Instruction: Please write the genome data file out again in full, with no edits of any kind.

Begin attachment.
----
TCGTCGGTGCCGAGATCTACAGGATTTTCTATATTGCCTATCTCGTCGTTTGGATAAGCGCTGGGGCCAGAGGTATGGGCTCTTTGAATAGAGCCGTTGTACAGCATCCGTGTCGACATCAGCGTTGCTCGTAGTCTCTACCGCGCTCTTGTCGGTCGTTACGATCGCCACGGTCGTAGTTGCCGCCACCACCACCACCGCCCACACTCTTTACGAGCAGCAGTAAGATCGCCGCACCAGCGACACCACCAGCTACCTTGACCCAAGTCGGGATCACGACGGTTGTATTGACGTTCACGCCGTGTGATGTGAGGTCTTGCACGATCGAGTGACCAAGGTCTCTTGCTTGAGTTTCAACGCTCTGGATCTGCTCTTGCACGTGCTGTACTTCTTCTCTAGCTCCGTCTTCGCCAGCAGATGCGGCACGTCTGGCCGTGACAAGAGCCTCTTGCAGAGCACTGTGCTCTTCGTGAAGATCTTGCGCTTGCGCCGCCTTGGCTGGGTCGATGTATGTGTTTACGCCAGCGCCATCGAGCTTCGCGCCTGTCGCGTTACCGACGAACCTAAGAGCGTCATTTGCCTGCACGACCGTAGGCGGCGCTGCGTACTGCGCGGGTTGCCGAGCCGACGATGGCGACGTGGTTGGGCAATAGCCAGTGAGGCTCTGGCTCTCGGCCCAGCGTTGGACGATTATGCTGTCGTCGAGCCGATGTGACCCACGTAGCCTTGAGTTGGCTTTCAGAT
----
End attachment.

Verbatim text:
TCGTCGGTGCCGAGATCTACAGGATTTTCTATATTGCCTATCTCGTCGTTTGGATAAGCGCTGGGGCCAGAGGTATGGGCTCTTTGAATAGAGCCGTTGTACAGCATCCGTGTCGACATCAGCGTTGCTCGTAGTCTCTACCGCGCTCTTGTCGGTCGTTACGATCGCCACGGTCGTAGTTGCCGCCACCACCACCACCGCCCACACTCTTTACGAGCAGCAGTAAGATCGCCGCACCAGCGACACCACCAGCTACCTTGACCCAAGTCGGGATCACGACGGTTGTATTGACGTTCACGCCGTGTGATGTGAGGTCTTGCACGATCGAGTGACCAAGGTCTCTTGCTTGAGTTTCAACGCTCTGGATCTGCTCTTGCACGTGCTGTACTTCTTCTCTAGCTCCGTCTTCGCCAGCAGATGCGGCACGTCTGGCCGTGACAAGAGCCTCTTGCAGAGCACTGTGCTCTTCGTGAAGATCTTGCGCTTGCGCCGCCTTGGCTGGGTCGATGTATGTGTTTACGCCAGCGCCATCGAGCTTCGCGCCTGTCGCGTTACCGACGAACCTAAGAGCGTCATTTGCCTGCACGACCGTAGGCGGCGCTGCGTACTGCGCGGGTTGCCGAGCCGACGATGGCGACGTGGTTGGGCAATAGCCAGTGAGGCTCTGGCTCTCGGCCCAGCGTTGGACGATTATGCTGTCGTCGAGCCGATGTGACCCACGTAGCCTTGAGTTGGCTTTCAGAT